ThisFish is digitizing your seafood
This Vancouver-based company is revolutionizing quality in aquaculture.
This is part 2 of our series on BC-based aquatech companies for World Oceans Day. Read part 1: How Plastic Bank went from 0 to 1B bottles recovered
I had planned on asking Eric Enno Tamm where his passion for aquaculture first stemmed before he, kindly enough, shared with me that the overwhelming trade in his family is fishing. I shared the sentiment that perhaps this whole marine thing is in his blood.
“Yeah. Pretty much in the blood,” Tamm humoured me by repeating. “I was born in Tofino and raised in Ucluelet in a commercial fishing family. [Commercial fishing in my] family goes back to the 1920s. Other than the West Coast, our roots actually go back to Newfoundland.” The modern evolution, then, of the Tamm family’s commitment to aquaculture is ThisFish, the Vancouver-based company he is at the helm of as CEO and co-founder. ThisFish's mission is to “improve profitability and sustainability in the seafood industry through digitization, traceability and innovation.” They do this through a software they’ve named Tally, which provides solutions for six pain points that can sometimes be caused by technology adoption: data collection, automation, dashboards, reports, AI and integrations. Essentially, Tally is a one stop software shop for running a successful aquaculture enterprise.
“We’re basically trying to use technology to both drive and improve profitability but also sustainability and the seafood industry. At the heart of our software is really traceability and the ability to, more or less, track materials going through the production process in a seafood factory.” ThisFish, Tamm also told me, was born out of untraditional means compared to your average startup and is over a decade in the making. “We have a bit of a unique genesis. ThisFish actually evolved out of an environmental group here in Vancouver called Ecotrust Canada,” Tamm recalled, referring to the economic group focusing on supporting companies that have an environmental impact. As Tamm puts it, “the mission marries economic development and environmental sustainability.” He worked for Ecotrust in the mid-2000’s before ThisFish spun out of the economic group over a decade later. Tamm spun out with it.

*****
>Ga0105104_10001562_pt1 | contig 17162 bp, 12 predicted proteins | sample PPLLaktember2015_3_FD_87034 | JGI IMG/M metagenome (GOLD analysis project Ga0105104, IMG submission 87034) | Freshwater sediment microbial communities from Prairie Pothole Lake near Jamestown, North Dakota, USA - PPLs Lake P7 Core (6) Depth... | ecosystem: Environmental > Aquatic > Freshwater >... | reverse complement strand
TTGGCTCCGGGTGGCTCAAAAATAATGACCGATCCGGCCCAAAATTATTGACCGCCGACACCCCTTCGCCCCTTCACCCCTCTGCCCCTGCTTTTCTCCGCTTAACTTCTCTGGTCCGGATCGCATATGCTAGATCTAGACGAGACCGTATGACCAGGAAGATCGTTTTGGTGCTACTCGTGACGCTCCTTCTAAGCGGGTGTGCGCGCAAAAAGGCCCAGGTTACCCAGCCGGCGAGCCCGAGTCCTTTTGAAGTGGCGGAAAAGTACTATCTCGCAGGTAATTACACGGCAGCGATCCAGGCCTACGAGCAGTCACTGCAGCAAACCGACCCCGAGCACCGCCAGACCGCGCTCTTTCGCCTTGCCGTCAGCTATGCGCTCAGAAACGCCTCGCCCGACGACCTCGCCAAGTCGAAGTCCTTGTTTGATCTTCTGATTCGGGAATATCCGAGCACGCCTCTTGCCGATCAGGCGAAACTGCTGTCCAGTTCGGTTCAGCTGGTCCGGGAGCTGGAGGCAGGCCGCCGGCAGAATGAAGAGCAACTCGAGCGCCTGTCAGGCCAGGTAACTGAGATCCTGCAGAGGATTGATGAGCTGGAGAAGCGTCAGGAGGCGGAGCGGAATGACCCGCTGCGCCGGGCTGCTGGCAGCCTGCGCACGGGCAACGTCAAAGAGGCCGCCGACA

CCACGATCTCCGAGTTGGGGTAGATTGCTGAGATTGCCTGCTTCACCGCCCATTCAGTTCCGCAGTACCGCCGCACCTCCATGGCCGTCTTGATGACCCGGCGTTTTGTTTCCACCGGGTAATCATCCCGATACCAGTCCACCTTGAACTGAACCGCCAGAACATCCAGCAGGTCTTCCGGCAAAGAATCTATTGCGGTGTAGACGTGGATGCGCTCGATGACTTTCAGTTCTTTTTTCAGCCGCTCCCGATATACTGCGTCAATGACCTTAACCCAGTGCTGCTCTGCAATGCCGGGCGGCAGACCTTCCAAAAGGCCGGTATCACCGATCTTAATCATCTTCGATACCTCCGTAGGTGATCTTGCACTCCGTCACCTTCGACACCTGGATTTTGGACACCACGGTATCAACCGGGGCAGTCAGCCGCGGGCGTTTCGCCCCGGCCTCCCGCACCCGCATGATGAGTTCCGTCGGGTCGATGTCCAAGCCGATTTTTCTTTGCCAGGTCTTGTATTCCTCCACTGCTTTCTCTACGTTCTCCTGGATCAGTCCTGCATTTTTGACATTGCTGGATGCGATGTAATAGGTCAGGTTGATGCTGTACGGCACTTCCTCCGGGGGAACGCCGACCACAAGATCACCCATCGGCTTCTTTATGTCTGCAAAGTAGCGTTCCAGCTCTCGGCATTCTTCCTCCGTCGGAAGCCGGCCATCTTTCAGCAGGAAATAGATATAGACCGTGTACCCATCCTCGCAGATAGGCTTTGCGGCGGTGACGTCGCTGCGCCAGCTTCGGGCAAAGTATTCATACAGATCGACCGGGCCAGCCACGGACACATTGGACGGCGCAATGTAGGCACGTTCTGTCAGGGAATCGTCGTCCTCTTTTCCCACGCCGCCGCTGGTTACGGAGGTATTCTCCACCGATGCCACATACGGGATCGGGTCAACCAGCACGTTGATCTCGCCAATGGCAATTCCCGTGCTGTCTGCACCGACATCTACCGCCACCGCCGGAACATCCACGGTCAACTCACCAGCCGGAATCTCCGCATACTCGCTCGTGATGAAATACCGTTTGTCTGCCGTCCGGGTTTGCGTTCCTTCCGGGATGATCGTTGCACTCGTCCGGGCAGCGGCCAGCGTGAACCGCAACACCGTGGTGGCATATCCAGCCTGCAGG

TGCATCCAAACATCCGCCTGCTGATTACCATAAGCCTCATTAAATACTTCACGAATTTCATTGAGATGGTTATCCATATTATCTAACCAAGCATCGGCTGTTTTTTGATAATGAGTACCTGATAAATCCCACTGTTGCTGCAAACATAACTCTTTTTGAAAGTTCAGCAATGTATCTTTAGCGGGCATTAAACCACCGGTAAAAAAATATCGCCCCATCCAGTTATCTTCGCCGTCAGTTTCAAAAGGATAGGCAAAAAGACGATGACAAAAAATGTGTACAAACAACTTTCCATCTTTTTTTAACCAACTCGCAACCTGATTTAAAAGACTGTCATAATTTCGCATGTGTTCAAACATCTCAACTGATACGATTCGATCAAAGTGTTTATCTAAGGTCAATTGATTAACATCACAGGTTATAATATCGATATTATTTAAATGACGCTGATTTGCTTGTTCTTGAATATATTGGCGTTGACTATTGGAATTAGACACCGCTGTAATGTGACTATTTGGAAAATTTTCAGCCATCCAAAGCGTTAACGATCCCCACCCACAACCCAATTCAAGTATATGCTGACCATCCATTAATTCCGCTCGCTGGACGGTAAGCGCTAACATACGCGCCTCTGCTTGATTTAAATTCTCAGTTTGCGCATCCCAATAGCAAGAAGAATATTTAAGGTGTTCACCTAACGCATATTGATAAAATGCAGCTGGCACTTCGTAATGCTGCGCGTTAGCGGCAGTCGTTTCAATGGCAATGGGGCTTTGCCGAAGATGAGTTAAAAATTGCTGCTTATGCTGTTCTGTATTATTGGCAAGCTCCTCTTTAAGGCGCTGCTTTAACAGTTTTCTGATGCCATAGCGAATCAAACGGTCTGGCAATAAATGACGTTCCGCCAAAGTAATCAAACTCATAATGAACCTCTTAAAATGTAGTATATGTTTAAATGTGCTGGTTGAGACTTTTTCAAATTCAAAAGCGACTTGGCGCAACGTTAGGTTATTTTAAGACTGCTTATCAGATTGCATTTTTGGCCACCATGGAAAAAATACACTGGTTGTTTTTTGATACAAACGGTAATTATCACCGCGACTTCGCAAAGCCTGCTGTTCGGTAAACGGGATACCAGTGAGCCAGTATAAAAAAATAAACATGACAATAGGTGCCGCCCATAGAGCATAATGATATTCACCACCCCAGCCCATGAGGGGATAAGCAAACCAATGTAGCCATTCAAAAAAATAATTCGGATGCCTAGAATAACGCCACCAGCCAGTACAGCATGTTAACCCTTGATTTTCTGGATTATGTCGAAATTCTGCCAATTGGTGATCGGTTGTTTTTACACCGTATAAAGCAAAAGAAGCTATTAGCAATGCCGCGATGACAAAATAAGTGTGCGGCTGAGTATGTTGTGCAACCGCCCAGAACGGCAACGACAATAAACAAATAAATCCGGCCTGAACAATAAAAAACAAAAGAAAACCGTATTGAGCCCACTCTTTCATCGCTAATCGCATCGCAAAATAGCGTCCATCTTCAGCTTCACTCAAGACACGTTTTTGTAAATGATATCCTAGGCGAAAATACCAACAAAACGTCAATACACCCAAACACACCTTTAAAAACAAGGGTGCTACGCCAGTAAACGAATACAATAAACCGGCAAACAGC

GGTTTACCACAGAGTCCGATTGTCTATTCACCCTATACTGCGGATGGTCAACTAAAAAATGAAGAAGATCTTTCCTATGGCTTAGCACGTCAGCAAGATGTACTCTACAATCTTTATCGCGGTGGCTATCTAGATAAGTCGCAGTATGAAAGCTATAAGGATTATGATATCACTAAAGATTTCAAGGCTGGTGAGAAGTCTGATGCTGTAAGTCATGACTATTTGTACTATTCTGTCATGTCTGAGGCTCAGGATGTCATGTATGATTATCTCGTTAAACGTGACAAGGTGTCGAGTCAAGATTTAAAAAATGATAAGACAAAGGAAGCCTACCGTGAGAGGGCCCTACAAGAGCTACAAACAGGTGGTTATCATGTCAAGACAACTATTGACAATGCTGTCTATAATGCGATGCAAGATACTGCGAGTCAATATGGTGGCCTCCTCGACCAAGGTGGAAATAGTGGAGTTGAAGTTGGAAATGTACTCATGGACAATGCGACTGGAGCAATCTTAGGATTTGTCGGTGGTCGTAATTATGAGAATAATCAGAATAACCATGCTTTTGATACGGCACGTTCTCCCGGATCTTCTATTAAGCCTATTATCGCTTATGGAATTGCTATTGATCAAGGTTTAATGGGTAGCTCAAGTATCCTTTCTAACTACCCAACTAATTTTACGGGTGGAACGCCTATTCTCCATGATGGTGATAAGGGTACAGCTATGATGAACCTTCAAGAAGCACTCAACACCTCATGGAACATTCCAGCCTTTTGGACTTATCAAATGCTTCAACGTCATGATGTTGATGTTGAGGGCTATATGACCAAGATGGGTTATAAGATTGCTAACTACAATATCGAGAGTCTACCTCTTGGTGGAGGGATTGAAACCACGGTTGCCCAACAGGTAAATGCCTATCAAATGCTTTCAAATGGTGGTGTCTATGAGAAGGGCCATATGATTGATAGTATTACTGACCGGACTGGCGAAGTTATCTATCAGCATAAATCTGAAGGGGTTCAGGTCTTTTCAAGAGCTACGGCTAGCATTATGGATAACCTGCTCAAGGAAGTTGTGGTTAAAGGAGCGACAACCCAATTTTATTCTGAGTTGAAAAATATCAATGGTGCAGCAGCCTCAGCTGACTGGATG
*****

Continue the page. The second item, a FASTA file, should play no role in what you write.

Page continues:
“It was around 2009 that a fisherman, who actually happens to be a cousin of mine from Ucluelet, approached Ecotrust and said ‘I want to develop some traceability on our seafood to help tell the story in the journey of the seafood and build trust with consumers because seafood is one of the most opaque supply chains,'' Tamm recalled. “So that got the whole journey kickstarted. We did some early MVPs and got some very interesting market traction. This eventually led to a spin out in late 2017.”
Fast forward to today and the sheen surrounding ThisFish’s uniqueness has all but worn off. “Even though our genesis—how we came to be—was unique, we're now just a traditional startup in the sense that we have some angel funding and we’re doing the startup trajectory,” he noted. Leading the trajectory is Tamm. “I’m a bit of an unlikely founder,” he humbly told me. But, with ThisFish, his family’s history pairs perfectly with his personal background as managing and overseeing software projects.
I asked Tamm the question that was on my mind, despite its cheesiness: how can we make World Oceans Day, every day?
“I think by being more conscientious consumers, for sure. And I would say, particularly in British Columbia, we have a lot of sustainable products, not just from BC, but from the Pacific Northwest including Alaska and Washington State,” Tamm suggested. “I would just tell people to focus on buying local seafood. Buy it from local fishermen. Look to see whether it's certified. That can be helpful in your decision making, whether something is sustainable or not.” This mindset of improved quality of the seafood we’re eating has obvious connections to Tamm’s family roots. But, a recent award sheds even more light onto how this will materialize for ThisFish.
On May 6th, ThisFish was awarded $150,000 in Innovate BC’s inaugural Aquaculture Innovation Awards. Tamm shared that on the heels of the award, his company will be “basically looking at using computer vision to automatically classify and detect problems with farmed fish fillets. In the processing plant, it’s only when you really cut open a fish that you can see the quality of it. What we will be doing is using computer vision to automatically classify the size of the fillet. It'll automatically determine the color of the flakes, and any defects, blemishes or what's called gaping—when the meat’s kind of spread apart,” Tamm excitedly shared.
This innovation could have a huge impact. “The interesting thing for me is that if we can build a large enough data set, and if we can connect it to actually the data related to the farm, potentially, we could see how the practices on the farm are driving the quality and the fish. It may take a year or two of building up enough of a data set. But ideally, if we can connect the farm data to the factory data, hopefully we can maybe better understand what farm practices are leading to better quality that could help to improve the industry.”
This is part 2 of our series on BC-based aquatech companies for World Oceans Day. Read part 3: Poseidon Ocean Systems wants fish to breathe better